And speaking of hands-free mode, that term is a bit of a misnomer. Sure, you can control some basic functions without touching your phone, but you can’t really use your phone with just your voice. I want to be able to sit in my car, secure my phone in a dash mount, and then never have to touch it again until I get out of my car. Right now, I all-too-frequently have to still touch the screen to press OK or cancel, select a text field, or even just exit the Siri screen (which inexplicably stays up after every command). And if you think this feature simply isn’t possible yet, guess what…Google just released it on Android!
Reinvigorated App Store: paid upgrades, app playlists
Apple’s decision to put Phil Schiller in charge of the App Store is already paying dividends. App subscriptions with better revenue splits for developers, search ads, and faster app review times are hopefully just the beginning of a reinvigorated App Store.
First off, if Apple’s going to add search ads, they better really improve app search in general. For example, I was recently searching for Google Analytics apps. I had to go more than 100 results deep to find actual 3rd-party G clients, not just completely unrelated apps that blithely mention in their keywords or whatever. Google succeeded tremendously with search ads, yes, but that was only because their actual search tech was impeccable in the first place.
Next, subscriptions are nice, but I’d rather have paid upgrades and free trials. With paid upgrades (AKA the way software sales have always worked outside of closed app stores), incentives are aligned for both parties: users get to decide whether an upgrade is worth paying for (along with a discount for being an existing customer), and developers can earn more revenue from existing customers, not just new ones. Studies show that most people spend 80+% of their time in 3 apps (and most of those are social networks). If your app isn’t one of those, how many people are going to feel comfortable paying for it monthly?
(Sketch is doing an interesting experiment, where they’re switching to rolling updates and a purchase gets you 12 months of updates. When your “subscription” expires, you get to keep the version of the app you have, you just don’t get new feature upgrades. I wonder if Apple will support that use case?)
Lastly, one really cool feature I don’t see mentioned much but that I’d love to see are App Store “playlists.” Basically, a way for everyone to make lists of apps and share them. For example, I could create a list of my “archived” games I had to delete from my phone to make space. But more importantly, I’d love to see other users’ playlists. I want to be able to check out Andy Baio’s list of favorite games or Brett Terpstra’s list of text editors. Better yet, I want to be able to follow their playlists, so I could get a notification when they add something new to it.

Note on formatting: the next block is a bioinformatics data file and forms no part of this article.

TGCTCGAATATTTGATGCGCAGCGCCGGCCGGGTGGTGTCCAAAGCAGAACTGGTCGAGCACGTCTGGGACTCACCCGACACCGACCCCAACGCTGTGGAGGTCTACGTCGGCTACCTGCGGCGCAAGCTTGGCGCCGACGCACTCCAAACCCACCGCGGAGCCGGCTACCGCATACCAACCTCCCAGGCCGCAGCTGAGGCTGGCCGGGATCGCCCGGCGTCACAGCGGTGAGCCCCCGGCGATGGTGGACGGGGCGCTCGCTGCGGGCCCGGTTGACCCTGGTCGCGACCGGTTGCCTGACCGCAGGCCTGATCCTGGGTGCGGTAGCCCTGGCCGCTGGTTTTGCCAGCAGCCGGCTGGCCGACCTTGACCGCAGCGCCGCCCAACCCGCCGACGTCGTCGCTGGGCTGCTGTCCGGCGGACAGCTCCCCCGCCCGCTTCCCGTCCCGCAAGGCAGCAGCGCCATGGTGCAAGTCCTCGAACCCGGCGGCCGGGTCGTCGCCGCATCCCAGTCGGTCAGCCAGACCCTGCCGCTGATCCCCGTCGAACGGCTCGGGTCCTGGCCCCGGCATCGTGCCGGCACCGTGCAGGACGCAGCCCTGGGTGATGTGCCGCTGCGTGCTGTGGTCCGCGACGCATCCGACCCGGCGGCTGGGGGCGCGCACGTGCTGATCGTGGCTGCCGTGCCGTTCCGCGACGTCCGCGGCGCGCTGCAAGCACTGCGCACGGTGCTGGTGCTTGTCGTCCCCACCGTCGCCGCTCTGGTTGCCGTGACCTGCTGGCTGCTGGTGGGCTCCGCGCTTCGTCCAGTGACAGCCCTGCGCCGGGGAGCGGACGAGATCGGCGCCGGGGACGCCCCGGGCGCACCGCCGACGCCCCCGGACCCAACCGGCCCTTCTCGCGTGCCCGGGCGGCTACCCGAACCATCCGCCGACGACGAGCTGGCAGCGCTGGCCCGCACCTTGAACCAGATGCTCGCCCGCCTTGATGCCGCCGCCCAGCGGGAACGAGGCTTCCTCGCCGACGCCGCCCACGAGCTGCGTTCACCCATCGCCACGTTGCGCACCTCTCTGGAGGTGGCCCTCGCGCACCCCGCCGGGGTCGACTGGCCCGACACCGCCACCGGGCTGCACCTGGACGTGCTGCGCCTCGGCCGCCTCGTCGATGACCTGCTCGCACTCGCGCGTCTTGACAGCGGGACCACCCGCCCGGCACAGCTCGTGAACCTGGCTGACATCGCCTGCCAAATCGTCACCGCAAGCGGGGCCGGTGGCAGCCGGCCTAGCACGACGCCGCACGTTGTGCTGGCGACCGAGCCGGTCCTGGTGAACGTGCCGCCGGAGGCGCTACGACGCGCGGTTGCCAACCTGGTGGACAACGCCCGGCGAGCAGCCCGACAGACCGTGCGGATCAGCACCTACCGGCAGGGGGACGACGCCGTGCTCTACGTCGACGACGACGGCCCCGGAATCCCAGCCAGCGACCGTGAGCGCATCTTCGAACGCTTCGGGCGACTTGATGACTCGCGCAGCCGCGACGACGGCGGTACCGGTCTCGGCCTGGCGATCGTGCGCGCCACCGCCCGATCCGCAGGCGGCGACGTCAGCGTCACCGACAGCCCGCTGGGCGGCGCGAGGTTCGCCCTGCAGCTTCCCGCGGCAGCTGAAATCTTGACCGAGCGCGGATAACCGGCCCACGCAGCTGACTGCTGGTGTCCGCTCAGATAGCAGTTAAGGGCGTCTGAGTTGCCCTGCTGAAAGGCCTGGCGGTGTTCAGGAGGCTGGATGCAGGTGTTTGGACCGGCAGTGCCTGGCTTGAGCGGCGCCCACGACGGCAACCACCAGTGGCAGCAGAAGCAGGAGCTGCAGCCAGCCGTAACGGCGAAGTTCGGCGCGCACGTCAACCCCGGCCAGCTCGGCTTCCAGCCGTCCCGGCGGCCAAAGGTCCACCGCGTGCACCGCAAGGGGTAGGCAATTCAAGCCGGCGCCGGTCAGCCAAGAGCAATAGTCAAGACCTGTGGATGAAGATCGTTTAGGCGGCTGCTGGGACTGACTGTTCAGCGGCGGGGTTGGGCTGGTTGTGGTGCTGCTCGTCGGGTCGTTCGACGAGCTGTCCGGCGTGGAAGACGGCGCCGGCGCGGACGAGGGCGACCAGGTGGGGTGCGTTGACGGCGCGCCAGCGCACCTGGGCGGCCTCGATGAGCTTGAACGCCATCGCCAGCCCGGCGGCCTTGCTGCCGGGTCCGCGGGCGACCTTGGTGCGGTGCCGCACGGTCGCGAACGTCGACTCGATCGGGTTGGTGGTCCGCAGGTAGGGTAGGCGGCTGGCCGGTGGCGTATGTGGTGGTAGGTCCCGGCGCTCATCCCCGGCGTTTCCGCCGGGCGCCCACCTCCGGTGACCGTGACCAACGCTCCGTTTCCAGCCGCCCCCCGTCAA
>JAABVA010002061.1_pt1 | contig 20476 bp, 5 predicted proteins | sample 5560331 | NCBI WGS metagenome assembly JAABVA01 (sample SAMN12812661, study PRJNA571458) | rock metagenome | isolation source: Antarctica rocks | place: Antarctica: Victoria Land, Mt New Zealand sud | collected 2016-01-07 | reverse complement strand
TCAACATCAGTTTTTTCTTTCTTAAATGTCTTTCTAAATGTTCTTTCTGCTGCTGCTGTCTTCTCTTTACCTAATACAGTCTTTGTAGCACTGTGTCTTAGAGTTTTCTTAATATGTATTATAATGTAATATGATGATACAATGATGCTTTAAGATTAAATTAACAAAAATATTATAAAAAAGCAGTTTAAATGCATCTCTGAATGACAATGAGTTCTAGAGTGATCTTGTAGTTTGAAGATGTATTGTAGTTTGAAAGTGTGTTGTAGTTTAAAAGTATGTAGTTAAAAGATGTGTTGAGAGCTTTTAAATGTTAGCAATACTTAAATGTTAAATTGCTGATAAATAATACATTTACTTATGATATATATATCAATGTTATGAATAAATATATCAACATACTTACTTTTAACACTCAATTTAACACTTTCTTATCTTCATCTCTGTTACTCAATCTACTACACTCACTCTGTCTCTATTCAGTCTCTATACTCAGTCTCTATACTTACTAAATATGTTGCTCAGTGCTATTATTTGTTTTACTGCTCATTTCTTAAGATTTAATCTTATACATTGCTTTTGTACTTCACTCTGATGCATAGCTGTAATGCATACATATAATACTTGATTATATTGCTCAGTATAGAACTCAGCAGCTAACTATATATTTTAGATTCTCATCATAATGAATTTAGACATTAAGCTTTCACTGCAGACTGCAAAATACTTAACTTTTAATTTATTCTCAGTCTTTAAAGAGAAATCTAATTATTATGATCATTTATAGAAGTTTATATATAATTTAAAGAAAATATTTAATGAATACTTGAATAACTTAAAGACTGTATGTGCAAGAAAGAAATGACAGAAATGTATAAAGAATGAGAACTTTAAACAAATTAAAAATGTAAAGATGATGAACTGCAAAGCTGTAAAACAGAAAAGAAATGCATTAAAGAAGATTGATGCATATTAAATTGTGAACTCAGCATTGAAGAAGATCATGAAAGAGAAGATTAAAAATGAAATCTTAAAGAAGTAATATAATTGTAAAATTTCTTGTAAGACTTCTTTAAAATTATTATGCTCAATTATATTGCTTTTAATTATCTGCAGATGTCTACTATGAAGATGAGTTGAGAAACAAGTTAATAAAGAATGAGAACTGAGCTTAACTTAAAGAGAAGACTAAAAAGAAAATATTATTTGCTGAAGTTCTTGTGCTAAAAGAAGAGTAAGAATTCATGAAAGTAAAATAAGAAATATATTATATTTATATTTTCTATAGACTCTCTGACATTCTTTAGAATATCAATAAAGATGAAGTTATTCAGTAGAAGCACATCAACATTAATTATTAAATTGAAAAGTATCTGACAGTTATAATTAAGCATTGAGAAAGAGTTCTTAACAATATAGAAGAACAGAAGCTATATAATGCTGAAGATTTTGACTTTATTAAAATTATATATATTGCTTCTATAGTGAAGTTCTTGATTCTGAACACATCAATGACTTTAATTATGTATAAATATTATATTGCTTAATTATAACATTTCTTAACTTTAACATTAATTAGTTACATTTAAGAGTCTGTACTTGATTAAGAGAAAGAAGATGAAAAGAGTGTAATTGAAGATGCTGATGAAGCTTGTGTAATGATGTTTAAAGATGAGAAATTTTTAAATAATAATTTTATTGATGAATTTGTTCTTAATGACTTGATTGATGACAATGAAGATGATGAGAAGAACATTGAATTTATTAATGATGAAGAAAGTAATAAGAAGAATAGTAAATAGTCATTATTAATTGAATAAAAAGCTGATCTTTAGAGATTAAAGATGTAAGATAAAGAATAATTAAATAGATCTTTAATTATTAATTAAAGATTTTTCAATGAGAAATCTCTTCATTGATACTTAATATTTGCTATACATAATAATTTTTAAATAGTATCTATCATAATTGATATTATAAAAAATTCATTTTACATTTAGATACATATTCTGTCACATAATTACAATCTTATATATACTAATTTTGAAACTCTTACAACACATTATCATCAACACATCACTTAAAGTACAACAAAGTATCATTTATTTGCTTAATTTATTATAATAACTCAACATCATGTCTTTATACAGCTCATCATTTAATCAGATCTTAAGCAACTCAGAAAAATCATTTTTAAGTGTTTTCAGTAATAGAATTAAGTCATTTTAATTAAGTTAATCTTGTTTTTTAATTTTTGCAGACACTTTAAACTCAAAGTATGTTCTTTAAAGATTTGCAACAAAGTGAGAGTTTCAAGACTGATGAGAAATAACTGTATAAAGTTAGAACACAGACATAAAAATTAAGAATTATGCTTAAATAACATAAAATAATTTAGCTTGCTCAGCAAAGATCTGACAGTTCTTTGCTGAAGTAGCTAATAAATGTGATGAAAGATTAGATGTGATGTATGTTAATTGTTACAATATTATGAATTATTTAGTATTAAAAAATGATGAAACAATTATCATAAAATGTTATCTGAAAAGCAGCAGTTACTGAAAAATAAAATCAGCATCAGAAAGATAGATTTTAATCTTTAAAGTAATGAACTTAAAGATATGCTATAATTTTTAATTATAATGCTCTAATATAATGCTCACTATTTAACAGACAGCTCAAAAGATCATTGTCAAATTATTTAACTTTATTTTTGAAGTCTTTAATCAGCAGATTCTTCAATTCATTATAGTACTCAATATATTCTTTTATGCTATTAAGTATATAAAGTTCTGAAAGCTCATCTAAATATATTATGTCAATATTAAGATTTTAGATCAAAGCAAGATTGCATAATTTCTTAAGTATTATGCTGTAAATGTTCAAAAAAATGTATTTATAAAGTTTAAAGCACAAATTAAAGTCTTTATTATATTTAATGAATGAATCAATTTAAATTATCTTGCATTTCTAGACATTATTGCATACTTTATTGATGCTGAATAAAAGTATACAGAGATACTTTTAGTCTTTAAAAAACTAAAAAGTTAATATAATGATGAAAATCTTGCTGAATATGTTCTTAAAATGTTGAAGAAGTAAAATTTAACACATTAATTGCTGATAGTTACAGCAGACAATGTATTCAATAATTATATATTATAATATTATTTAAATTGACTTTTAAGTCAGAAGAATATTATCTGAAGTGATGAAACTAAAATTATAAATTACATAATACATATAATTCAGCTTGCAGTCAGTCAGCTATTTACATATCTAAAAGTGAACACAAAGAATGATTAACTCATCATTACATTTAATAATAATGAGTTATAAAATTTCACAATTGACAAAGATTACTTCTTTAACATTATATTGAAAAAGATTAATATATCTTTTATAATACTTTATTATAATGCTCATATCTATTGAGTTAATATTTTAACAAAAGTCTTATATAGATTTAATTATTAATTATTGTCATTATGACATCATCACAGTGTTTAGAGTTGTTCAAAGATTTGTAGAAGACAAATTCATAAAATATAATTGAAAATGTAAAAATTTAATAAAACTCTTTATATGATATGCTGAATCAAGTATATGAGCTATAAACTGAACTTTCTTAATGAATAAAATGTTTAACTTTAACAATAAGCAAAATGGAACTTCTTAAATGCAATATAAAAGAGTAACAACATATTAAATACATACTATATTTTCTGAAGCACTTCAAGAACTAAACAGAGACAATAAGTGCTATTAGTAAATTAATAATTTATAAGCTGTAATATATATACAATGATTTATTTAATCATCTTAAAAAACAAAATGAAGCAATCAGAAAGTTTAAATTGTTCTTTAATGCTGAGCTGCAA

I just want to find and buy more cool indie apps. Why won’t you make it easier, Apple?
Safari subtleties: why do you pain me so?
Safari is a pretty great mobile browser (I have to say that since it’s the only one Apple lets us use as default!). It would just be better with a few tiny tweaks…
For one, please actually show the number of tabs open again in the bottom right, like pre-iOS 7. As I noted last year, Safari silently overwrites your oldest tab when you try opening a tab after hitting the limit. I read tons of links, so I have to keep manually counting how many tabs I have open to make sure I don’t lose any.
Next, it would be great if we could swipe on autocompleted search queries to put them in the search bar, so you can still add more terms after it. For example, if I type “iOS Saf”, autocomplete will give me “iOS Safari”. But if my full query is “iOS Safari search bar”, I have to type it all manually even though part of it was in the autocomplete results.
Lastly, the embeddable Safari View Controller introduced in iOS 9 is fantastic. App developers don’t have to build a new browser interface and users get a consistent browser in every app. The only catch is that it HAS to be full-screen. So an app like Narwhal, a Reddit client that splits the screen with a browser on top and comments below, can’t use SVC. Just make it a little more flexible so every app can use SVC.
And a few more small tweaks